Moanui sweet cherry powder

Anyone who's been following their food blogs might have heard of the power of tart cherries. They contain natural melatonin, which, among other things, is a key compound that regulates stress, enhances sleep and may boost the immune system.

Thanks to overhead depletion of the ozone layer, meaning higher UVB light, New Zealand's sweet cherries have a far higher melatonin concentration than tart cherries, or almost any other natural source, and are also bursting with antioxidants. Furthermore, the anti-inflammatory qualities of these cherrys' anthocyanins are comparable to over-the-counter drugs.

Now a company called Fruision has produced a freeze-dried powder capsule supplement which condenses these qualities further, and keeps them active.

It's called Cherr-x, and is only available from the NZ stockist Moanui.

For NZ$40 (about €25, or US$30) you get a jar of 60 x 500mg capsules - about a month's supply. I've been taking a gram a day for a couple of months now, and I seem to be able to recover quicker from the harder 3- session training days. Levels of perceived stress have been reduced as well, although there are other variables that could be involved in this.

So if you'll accept this non-peer-reviewed appraisal from an ex-biologist and athlete then the product is well-worth trying! Especially if you are trying to balance a heavy work load with hard training, and your sleep is having to pay the bill for it all!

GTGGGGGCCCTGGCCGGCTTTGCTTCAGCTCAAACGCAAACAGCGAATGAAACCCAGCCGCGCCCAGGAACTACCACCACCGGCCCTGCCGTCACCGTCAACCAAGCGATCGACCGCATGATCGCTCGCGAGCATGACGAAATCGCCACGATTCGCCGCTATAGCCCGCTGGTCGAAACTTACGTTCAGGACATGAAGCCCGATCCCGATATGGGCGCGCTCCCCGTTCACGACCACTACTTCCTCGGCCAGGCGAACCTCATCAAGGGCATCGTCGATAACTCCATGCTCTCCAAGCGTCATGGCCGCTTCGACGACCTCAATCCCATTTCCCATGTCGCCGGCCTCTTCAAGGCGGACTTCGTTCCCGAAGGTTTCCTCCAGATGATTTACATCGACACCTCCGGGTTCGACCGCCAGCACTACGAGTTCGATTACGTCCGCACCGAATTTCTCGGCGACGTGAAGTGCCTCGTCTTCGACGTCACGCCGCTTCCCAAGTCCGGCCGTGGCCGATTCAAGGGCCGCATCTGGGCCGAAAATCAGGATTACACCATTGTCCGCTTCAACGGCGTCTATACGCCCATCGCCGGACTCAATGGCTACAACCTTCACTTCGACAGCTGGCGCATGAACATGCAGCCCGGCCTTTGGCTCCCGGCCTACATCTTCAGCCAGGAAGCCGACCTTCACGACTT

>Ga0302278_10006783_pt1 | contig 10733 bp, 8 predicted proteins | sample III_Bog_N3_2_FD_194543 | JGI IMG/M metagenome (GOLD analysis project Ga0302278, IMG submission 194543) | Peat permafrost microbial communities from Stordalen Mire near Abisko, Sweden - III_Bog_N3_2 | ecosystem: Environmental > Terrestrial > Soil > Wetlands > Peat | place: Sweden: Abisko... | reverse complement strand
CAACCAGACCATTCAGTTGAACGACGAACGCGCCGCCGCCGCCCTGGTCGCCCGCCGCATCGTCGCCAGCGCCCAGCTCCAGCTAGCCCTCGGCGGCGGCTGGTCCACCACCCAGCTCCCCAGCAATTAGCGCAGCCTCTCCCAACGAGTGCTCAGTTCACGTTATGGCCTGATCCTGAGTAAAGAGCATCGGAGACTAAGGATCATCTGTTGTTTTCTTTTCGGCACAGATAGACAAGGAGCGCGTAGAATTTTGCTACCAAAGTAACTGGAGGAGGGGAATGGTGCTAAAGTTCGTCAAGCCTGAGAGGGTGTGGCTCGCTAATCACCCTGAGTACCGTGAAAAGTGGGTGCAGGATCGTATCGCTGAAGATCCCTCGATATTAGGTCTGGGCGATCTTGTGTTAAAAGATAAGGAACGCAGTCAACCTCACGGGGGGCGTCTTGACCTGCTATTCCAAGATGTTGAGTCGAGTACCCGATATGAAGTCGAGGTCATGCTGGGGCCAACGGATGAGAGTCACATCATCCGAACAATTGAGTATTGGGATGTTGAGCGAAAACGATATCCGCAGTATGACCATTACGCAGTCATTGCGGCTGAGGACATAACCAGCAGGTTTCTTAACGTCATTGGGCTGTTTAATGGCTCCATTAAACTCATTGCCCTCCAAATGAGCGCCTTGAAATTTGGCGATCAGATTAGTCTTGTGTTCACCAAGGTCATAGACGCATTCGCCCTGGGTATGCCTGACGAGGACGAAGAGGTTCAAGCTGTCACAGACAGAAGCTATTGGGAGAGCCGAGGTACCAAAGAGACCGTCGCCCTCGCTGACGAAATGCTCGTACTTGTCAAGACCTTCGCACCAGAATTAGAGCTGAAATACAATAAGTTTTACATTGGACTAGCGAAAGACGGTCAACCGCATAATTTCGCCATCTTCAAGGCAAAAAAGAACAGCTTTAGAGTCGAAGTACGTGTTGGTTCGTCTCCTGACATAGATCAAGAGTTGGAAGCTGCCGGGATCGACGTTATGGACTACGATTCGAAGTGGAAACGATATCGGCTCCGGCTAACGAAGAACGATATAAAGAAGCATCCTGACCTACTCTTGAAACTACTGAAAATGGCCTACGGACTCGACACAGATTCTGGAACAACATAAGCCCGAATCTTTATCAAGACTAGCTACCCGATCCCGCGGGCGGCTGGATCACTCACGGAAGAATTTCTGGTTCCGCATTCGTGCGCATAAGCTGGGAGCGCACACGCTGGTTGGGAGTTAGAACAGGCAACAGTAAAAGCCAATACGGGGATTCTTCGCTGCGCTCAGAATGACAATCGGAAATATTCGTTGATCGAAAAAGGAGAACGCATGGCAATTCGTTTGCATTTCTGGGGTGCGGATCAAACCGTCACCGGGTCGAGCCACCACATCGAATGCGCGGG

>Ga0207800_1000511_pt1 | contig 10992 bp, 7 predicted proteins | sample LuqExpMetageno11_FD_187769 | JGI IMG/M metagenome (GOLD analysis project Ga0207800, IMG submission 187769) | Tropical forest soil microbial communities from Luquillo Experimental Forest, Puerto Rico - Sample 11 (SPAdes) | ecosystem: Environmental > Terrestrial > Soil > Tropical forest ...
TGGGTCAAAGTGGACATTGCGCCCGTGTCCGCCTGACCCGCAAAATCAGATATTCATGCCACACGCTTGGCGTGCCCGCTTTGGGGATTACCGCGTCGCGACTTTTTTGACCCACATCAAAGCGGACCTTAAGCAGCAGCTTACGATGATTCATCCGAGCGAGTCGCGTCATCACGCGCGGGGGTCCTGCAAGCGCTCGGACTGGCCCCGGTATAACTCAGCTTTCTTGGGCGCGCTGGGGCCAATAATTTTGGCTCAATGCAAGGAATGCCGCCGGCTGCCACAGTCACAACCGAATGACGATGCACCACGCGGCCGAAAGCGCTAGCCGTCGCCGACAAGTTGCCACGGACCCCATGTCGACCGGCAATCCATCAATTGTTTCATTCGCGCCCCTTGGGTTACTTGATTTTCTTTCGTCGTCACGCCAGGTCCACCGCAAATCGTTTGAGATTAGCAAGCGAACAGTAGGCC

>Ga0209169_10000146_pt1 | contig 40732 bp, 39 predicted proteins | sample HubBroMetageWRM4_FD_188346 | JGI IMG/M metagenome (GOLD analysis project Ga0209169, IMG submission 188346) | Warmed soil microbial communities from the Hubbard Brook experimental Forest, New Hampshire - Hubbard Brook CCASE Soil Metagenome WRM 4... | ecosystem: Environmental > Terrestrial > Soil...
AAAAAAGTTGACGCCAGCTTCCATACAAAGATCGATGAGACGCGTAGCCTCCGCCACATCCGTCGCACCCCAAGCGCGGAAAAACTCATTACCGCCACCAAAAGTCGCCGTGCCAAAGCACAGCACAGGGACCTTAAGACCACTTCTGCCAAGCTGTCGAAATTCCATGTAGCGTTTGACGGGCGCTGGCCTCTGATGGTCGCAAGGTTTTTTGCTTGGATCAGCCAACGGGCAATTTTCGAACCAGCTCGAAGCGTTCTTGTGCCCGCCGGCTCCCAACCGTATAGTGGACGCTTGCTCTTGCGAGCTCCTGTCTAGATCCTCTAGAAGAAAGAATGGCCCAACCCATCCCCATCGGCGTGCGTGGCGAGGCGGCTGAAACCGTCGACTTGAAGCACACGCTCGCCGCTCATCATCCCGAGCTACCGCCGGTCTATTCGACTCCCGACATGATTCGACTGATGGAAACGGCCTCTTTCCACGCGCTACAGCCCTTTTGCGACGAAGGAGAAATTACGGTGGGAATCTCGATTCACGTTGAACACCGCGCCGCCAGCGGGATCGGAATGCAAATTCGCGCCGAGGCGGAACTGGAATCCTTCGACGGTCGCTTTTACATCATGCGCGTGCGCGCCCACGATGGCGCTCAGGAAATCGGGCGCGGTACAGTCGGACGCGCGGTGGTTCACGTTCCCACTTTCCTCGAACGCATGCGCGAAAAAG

LINKS: PDF of Cherr-x Moanui website

Dread, and other stimuli

Dear weakest link,

Today I discovered who you are and where you live. Rest assured that I'm going to be coming round very often from now on, to chat and get to know you better. With time we'll become best friends, in fact we'll be inseparable. Then I'll be able to start calling you 'strength'...

Yours sincerely, WT.

There is that moment when you realise that a skill that you'd really like to possess is very difficult for you, or when you realise that you're putting off doing something because you dread it: in that moment you have actually been profoundly empowered. You now possess the knowledge of what needs to be done. In that moment two paths (briefly) open up for you: in one you tell yourself you really ought to put more time into it in the future, but for now you're just going to carry on with what you've been doing for a bit longer; in the second you turn the full glare of your undivided attention onto that one facet, there in that very moment.

So if you feel dread of anything in training, whether it's a particular exercise, training table, stretch or type of dive, then that is the calling card of a weakest link. Analyse it, isolate it, and make a commitment - the type of commitment you know you can't break - to turn it into your strength. Then begin.

Faster, higher, stronger... deeper?

Could freediving ever be an Olympic sport?

Every four years that well- handled question re-surfaces for fresh debate. By now I've had some occasion to practice an answer, and it normally goes along the lines of:

Yes, I think it should be an Olympic sport, since it is the only purely aquatic sport (all the others take place on the boundary between air and water, and are thus semi-aquatic at best), and thus the only real measure of human aquatic potential. Sure, the depth disciplines might present some logistical problems for an Olympic organiser, but at least dynamic apnea wouldn't require anything more than a tape measure stretched along the edge of the Olympic pool.